Monday, June 24, 2024

Is the rise of university hockey a positive for England Premier Divisions?

Ross Bone delves deep into the university game, speaks to coaches and asks whether student or affiliated clubs are a future positive at Premier Division level

With Isca and University of Exeter securing their promotion to the Vitality Women’s Premier Division for the first time, the number of university and university-affiliated clubs in the top flight has swelled to four, whilst on the men’s side, Cardiff and Met’s promotion has ensured that the Men’s Premier Division still has two such teams despite the relegation of Brooklands MU and University of Exeter from the top flight.  

If you take a look around the rest of the leagues, you can’t help but notice the increasing presence of university clubs or university affiliated clubs throughout the divisions.

A lot of the discussion around this that I’ve seen seems to paint this as a negative situation. I’ve seen people calling it a “threat” to other clubs in the system. Some are even saying they should not be allowed to compete in the league pyramid. It would be easy for me to jump on the bandwagon as others have but actually I feel it can be a positive for the leagues as a whole. 

The university tie-in

One of the criticisms levelled at our domestic game is the increasing ‘southernisation’ of the Premier Leagues in particular.

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4 COMMENTS

  1. I’m not sure why people have a problem with university teams in the league, as long as the same rules apply equally to all clubs, then it’s a level playing field

    I’ve been on the end of some absolute drubbings at the hands of student teams, but I’ve also enjoyed some of my best performances to beat them. Most students are only going to play for their uni for 3 seasons, hopefully leaving fitter and better coached than when the started and another non-uni club will benefit

    Different clubs play different roles in the eco system. My club creates players from ages 4-18 and exports them, mostly to university. Generally we don’t get them back and most of our adult players will tend to be parent age themselves. Outside of our first teams, that’s our demographic. There’s no point complaining about it, it is just our reality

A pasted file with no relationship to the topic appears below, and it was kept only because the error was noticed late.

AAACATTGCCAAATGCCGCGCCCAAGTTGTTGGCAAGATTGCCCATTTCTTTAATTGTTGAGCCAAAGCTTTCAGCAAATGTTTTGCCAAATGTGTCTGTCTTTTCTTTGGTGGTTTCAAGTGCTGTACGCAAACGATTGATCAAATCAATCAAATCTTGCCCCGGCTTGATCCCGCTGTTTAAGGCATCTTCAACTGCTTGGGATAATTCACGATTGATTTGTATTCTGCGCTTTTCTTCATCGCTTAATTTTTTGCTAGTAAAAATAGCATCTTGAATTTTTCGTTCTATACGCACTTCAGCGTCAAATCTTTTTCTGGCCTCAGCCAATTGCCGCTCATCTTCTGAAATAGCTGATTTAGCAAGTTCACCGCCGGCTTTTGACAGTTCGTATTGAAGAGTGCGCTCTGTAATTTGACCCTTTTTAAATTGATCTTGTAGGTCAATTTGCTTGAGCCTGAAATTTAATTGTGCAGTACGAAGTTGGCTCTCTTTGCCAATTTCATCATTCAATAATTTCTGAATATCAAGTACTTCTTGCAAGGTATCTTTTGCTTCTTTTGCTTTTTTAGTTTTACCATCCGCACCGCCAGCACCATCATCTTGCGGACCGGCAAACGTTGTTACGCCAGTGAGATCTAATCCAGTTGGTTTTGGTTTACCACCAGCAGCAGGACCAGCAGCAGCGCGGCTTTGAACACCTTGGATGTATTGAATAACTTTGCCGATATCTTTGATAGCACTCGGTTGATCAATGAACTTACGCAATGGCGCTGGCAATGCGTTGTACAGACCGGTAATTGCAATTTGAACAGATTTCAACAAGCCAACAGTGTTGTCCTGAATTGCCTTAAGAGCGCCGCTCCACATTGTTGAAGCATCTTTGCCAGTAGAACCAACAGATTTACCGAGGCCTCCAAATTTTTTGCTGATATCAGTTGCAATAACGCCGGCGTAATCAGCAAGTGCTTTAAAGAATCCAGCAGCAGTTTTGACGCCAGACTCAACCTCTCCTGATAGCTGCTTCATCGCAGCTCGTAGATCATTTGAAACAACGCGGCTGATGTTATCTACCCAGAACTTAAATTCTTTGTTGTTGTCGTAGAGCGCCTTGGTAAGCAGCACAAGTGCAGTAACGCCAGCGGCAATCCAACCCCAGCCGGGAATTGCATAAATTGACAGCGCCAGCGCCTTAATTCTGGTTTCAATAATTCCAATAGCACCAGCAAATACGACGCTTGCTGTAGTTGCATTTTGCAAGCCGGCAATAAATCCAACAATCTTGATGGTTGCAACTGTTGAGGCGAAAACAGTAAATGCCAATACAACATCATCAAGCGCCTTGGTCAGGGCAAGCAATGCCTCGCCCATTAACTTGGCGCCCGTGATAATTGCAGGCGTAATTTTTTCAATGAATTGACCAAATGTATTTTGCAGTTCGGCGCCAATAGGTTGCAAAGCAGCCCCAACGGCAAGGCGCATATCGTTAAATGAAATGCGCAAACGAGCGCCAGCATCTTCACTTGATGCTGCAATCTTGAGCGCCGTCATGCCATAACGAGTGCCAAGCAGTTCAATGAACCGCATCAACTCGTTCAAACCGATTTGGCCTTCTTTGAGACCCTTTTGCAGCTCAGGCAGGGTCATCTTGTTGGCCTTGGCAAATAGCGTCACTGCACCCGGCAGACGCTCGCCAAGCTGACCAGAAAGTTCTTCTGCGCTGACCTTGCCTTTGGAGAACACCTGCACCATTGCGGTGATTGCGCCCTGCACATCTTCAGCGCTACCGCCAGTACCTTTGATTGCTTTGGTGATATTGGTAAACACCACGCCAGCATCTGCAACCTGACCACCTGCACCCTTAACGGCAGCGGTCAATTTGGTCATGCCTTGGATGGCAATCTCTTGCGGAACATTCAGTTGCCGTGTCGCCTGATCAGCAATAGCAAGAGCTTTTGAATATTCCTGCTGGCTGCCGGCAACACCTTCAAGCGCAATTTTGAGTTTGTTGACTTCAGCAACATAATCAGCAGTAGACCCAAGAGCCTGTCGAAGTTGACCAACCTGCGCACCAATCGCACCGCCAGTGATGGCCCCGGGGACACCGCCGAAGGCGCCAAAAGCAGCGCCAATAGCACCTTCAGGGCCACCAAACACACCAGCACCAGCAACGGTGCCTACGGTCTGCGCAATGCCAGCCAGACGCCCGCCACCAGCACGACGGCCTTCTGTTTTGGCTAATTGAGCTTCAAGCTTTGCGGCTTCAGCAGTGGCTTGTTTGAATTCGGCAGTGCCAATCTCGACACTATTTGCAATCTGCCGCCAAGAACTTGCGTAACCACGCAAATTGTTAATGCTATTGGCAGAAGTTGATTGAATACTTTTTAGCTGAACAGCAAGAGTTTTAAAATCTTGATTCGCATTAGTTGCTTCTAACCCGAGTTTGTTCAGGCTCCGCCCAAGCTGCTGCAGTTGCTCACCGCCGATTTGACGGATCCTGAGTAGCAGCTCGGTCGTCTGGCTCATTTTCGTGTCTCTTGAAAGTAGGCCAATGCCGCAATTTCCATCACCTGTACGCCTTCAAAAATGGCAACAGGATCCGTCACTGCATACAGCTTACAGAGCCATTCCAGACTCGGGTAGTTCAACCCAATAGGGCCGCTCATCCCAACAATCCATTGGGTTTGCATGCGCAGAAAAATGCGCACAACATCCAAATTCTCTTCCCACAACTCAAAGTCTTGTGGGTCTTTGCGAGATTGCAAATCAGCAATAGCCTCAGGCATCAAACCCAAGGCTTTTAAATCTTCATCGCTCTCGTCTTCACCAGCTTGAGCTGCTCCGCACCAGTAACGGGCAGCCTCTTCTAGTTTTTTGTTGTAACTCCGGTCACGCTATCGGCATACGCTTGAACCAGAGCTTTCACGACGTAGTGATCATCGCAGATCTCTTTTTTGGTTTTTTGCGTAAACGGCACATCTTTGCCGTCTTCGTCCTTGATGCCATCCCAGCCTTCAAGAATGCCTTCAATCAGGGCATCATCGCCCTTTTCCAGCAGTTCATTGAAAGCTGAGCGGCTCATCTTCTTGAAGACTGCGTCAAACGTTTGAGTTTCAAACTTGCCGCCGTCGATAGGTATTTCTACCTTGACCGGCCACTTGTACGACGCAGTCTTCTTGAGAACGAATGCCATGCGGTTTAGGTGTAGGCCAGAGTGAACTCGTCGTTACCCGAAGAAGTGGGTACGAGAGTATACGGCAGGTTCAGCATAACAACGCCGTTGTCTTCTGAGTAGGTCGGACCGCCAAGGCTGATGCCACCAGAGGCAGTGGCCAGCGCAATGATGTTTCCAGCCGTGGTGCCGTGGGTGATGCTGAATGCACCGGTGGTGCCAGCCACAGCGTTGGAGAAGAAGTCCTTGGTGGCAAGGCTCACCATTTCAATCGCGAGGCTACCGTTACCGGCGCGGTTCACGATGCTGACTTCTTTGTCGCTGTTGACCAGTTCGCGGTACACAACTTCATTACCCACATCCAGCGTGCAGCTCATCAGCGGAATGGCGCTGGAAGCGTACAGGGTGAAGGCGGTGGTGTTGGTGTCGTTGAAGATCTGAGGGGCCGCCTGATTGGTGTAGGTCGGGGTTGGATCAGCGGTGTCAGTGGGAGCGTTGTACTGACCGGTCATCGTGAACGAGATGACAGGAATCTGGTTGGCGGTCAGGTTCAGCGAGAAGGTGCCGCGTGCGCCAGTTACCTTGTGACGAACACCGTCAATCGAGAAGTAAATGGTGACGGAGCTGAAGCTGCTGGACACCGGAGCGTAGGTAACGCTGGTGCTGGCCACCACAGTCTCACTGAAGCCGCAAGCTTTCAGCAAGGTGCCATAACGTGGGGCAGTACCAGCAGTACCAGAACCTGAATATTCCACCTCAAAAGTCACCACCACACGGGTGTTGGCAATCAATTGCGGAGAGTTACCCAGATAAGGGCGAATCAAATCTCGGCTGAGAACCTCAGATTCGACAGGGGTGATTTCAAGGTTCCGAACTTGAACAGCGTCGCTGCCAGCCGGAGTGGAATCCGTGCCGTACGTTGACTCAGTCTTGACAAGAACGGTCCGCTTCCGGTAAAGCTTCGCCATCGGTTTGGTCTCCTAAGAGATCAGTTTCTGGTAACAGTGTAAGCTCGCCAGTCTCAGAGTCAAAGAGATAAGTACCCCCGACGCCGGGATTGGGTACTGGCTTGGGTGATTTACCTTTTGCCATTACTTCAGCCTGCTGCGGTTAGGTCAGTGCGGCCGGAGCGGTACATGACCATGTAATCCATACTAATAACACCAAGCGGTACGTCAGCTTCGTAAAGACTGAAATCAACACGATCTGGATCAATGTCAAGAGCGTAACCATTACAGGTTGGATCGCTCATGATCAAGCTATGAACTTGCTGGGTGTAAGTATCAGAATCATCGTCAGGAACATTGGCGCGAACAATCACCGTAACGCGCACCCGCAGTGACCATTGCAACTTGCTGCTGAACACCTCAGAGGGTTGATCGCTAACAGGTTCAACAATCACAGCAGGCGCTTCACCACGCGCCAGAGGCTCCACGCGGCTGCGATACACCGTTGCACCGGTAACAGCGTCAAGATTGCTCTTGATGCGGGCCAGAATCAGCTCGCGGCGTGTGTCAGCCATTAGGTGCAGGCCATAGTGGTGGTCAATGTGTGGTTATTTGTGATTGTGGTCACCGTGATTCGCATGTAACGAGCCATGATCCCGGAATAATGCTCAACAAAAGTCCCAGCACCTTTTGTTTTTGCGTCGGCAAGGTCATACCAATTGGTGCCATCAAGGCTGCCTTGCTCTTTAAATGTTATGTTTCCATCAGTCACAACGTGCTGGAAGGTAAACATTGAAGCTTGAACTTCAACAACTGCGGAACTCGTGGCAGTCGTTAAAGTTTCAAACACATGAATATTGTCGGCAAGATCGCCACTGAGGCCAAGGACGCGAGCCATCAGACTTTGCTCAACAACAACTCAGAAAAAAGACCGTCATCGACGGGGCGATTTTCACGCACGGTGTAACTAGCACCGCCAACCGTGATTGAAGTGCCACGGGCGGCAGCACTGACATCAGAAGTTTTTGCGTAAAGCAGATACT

2. The bigger impact on hockey is the over complicated structure of the league with multiple phases. I am not going to criticise the format used last season but suggest an alternative that is consistent with fair competition.

    The Premier League has 12 teams and the league needs to build and develop interest from players and spectators alike and build incentives so that games count.

    I propose each team plays each other twice (home and away). The top 2 qualify for the semifinals and the next 4 play off in quarterfinals with the winners making up the 4 semifinalists. The bottom 2 are relegated. The 4 other teams Will be playing to avoid relegation or to join the quarterfinalists. I think this format is simple, effective and maintains a team’s focus on the competition until the end of the season.

    I was so disappointed with last season that I felt the need to propose an alternative. I hope that England Hockey will listen and act accordingly.

  3. Many grads stop playing when leaving university & give nothing back to the game or the club that taught them, often with unpaid volunteers.

  4. How many players resume playing hockey when they go to Uni?
    How many clubs have over 100 youngsters turning up to training but then, at the weekend, struggle to get decent sides out?
    The problem may be some clubs running a closed shop for their children to be selected.
    May be the universities should have a pre-req that their selected players are current members of an official club.

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